Moscow: US President Barack Obama is unlikely to visit Russia until September, when he is due to attend the G20 leaders' summit in St. Petersburg, Kremlin spokesman Dmitry Peskov said Friday.
"A separate visit (by Obama) is not on the agenda now. The US president has a standing invitation, though no date has been fixed," Peskov said.
Kommersant business daily reported Friday that Obama has no plans to pay a separate visit to Russia in summer as previously expected because the sides have reached no breakthrough in the sphere of arms reduction.
Meanwhile, diplomats hope that Russia and the US will be able to break the deadlock during the upcoming talks between Russian Foreign Minister Sergei Lavrov and US Vice President Joe Biden in Munich Saturday, Kommersant reported.
US National Security Advisor Tom Donilon is also expected to meet Russian President Vladimir Putin in February to negotiate a nuclear arms reduction treaty.
Russia maintains that there are no plans for the reduction of its nuclear weapons arsenal until the missile defence problem is settled.
But Obama's visit is becoming increasingly unlikely as relations between the two countries have been recently strained by a series of diplomatic tit-for-tat moves.
Late last year, Washington introduced the Magnitsky Act, a law imposing sanctions against Russian officials suspected of human rights abuses. The law was named after Sergei Magnitsky, a whistleblowing lawyer who died in a Moscow jail in 2009.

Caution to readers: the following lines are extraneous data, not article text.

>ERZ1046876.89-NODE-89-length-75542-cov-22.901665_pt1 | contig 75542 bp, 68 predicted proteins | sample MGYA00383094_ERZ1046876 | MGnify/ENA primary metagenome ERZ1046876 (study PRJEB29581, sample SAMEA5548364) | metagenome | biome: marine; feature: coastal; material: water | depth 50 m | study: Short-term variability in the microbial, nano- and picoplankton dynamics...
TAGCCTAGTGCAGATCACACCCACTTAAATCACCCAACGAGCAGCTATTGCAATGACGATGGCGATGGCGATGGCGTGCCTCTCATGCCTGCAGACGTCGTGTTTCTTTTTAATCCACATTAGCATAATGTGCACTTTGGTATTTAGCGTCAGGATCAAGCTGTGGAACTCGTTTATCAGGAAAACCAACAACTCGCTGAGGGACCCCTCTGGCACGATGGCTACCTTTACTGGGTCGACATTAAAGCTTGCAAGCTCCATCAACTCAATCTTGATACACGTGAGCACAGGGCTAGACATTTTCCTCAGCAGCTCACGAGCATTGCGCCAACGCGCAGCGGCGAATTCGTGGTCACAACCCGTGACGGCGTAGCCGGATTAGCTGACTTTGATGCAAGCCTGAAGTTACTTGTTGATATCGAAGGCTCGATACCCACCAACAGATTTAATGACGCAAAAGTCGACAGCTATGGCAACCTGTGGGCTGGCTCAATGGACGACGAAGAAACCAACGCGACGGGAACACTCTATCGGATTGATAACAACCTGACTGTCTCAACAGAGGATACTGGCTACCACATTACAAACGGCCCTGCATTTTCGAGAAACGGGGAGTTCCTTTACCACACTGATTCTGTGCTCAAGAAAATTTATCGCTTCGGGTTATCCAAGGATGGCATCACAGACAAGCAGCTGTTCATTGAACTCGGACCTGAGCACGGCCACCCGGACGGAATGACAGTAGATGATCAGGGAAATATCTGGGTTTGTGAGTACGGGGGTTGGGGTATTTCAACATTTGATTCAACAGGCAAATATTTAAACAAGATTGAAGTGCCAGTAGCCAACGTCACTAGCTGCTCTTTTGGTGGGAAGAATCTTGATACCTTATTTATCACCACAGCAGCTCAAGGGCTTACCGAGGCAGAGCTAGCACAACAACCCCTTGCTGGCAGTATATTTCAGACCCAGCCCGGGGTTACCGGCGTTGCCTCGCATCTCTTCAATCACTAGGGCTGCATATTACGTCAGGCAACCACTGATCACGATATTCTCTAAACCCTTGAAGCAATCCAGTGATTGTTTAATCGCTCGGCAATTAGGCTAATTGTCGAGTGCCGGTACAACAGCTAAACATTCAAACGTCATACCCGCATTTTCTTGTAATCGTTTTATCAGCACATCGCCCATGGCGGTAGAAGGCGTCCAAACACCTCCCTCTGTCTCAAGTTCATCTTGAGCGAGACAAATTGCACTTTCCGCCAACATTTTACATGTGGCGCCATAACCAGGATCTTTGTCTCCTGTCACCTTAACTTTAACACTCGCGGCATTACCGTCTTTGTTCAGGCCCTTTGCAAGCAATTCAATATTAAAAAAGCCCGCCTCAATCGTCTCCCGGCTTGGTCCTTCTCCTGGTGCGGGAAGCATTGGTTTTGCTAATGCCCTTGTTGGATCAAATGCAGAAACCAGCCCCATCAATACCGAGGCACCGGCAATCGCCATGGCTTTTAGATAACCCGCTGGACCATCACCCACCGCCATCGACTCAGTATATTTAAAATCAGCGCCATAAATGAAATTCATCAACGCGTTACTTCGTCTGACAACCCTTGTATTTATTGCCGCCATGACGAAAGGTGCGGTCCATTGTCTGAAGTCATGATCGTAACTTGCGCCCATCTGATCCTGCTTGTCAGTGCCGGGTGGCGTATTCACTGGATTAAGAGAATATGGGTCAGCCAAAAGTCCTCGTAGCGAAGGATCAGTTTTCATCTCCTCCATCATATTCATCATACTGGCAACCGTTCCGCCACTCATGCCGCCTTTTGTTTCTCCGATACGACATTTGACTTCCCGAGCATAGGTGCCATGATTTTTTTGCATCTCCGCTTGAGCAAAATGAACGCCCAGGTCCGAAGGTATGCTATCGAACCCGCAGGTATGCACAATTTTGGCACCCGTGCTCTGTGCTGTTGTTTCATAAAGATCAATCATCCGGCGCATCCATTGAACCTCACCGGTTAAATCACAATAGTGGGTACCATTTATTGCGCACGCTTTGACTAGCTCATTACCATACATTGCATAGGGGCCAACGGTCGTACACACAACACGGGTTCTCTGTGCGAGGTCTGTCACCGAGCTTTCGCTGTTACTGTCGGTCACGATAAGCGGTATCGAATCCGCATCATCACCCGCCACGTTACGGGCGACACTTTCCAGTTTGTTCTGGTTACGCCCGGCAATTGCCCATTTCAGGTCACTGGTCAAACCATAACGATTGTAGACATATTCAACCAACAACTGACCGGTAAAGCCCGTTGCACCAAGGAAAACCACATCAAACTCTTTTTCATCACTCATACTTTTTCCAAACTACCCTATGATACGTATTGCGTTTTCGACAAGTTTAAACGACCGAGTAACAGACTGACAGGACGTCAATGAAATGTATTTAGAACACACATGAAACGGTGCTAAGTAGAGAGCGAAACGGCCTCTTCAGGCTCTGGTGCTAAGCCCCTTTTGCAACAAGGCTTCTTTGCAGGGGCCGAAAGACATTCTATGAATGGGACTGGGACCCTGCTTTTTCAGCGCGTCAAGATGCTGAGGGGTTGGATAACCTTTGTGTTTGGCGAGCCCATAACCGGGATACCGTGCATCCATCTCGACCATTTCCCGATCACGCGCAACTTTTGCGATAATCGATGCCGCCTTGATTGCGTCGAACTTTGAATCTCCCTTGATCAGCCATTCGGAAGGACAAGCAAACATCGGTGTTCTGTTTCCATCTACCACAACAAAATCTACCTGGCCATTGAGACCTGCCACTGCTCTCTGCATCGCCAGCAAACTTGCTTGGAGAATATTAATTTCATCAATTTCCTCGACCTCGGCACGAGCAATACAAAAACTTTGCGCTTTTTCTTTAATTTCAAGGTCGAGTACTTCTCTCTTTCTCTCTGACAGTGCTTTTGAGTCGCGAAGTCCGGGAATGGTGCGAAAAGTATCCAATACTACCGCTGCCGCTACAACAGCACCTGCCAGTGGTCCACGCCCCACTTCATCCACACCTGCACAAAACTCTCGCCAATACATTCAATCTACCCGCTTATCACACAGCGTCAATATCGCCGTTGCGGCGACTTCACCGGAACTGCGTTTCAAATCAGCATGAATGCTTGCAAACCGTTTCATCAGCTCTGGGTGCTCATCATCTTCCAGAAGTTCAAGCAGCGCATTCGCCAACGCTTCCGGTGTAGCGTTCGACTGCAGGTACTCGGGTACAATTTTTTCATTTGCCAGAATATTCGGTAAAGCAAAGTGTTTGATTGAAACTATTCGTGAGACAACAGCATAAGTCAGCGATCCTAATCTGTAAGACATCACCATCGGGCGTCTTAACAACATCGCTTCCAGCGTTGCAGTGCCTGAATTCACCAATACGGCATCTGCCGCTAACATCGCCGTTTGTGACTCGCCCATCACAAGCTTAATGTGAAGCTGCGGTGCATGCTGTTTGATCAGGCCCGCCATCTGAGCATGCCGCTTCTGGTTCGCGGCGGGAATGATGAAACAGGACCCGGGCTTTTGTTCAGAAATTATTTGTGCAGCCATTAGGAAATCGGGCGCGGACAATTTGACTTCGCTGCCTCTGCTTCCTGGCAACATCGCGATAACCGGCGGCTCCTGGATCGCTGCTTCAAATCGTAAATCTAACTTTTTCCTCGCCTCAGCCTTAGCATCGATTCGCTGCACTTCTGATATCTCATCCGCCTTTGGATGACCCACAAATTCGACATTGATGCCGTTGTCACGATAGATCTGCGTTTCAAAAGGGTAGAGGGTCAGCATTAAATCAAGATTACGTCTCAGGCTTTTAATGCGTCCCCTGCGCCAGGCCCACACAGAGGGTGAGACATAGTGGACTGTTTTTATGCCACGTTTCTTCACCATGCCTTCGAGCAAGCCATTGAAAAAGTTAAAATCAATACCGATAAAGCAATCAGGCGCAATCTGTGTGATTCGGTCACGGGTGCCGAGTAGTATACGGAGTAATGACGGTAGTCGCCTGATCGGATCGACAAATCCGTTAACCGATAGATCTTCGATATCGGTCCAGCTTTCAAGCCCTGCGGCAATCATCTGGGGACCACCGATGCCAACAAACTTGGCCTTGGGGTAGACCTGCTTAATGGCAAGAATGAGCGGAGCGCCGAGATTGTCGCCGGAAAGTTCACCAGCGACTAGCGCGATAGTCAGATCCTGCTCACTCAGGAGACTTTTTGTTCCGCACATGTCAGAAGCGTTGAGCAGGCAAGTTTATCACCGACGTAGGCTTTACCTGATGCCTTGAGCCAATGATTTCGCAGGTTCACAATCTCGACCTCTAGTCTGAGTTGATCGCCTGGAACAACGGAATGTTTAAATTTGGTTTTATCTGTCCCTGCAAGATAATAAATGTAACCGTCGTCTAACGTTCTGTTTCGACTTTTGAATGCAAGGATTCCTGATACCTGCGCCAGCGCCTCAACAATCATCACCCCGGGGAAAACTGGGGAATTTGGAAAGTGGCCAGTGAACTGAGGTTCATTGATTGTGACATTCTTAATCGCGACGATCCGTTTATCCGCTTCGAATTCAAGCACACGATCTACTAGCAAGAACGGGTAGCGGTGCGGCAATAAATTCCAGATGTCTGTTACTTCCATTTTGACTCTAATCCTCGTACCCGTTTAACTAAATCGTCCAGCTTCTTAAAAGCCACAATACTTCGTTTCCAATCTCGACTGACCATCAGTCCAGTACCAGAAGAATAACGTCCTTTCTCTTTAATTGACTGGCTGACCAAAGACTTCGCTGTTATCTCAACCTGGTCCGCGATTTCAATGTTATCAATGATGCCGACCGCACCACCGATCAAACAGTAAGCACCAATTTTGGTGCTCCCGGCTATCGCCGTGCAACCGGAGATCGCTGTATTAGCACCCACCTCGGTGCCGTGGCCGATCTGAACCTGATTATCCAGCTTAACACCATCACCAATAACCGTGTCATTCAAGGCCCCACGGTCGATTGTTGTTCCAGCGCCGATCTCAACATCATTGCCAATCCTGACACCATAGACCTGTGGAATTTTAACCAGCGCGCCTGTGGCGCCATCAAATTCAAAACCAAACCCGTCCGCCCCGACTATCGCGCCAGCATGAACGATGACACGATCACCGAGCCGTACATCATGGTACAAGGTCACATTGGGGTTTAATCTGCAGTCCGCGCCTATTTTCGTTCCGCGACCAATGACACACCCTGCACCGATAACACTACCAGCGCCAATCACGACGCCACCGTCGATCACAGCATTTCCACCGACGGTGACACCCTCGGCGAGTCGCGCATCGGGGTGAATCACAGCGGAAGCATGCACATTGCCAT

Russia responded by banning US citizens from adopting Russian children and prohibiting politically active Russian NGOs from accepting financing from the US.
In December, Yury Ushakov, a foreign policy adviser to President Vladimir Putin, said Obama could visit Russia in the first half of 2013.
Obama's planned visit will be his first trip to Russia since he secured a second term in November.
The US leader promised to show more "flexibility" in a dispute over US missile defence plans in Europe after his re-election.
Russia insists that the US set out its assurances that the missile shield will not be directed against it in legally binding documents, something Washington has refused to agree to.
Russian Prime Minister Dmitry Medvedev told CNN that there is no "flexibility" in the dispute over US missile defence plans, warning that a new arms race could emerge if talks fail.
"There is no flexibility. We have not changed our previous positions - the US has one opinion and the Russian Federation, unfortunately, has a different opinion. And these positions are not getting any closer," Medvedev said.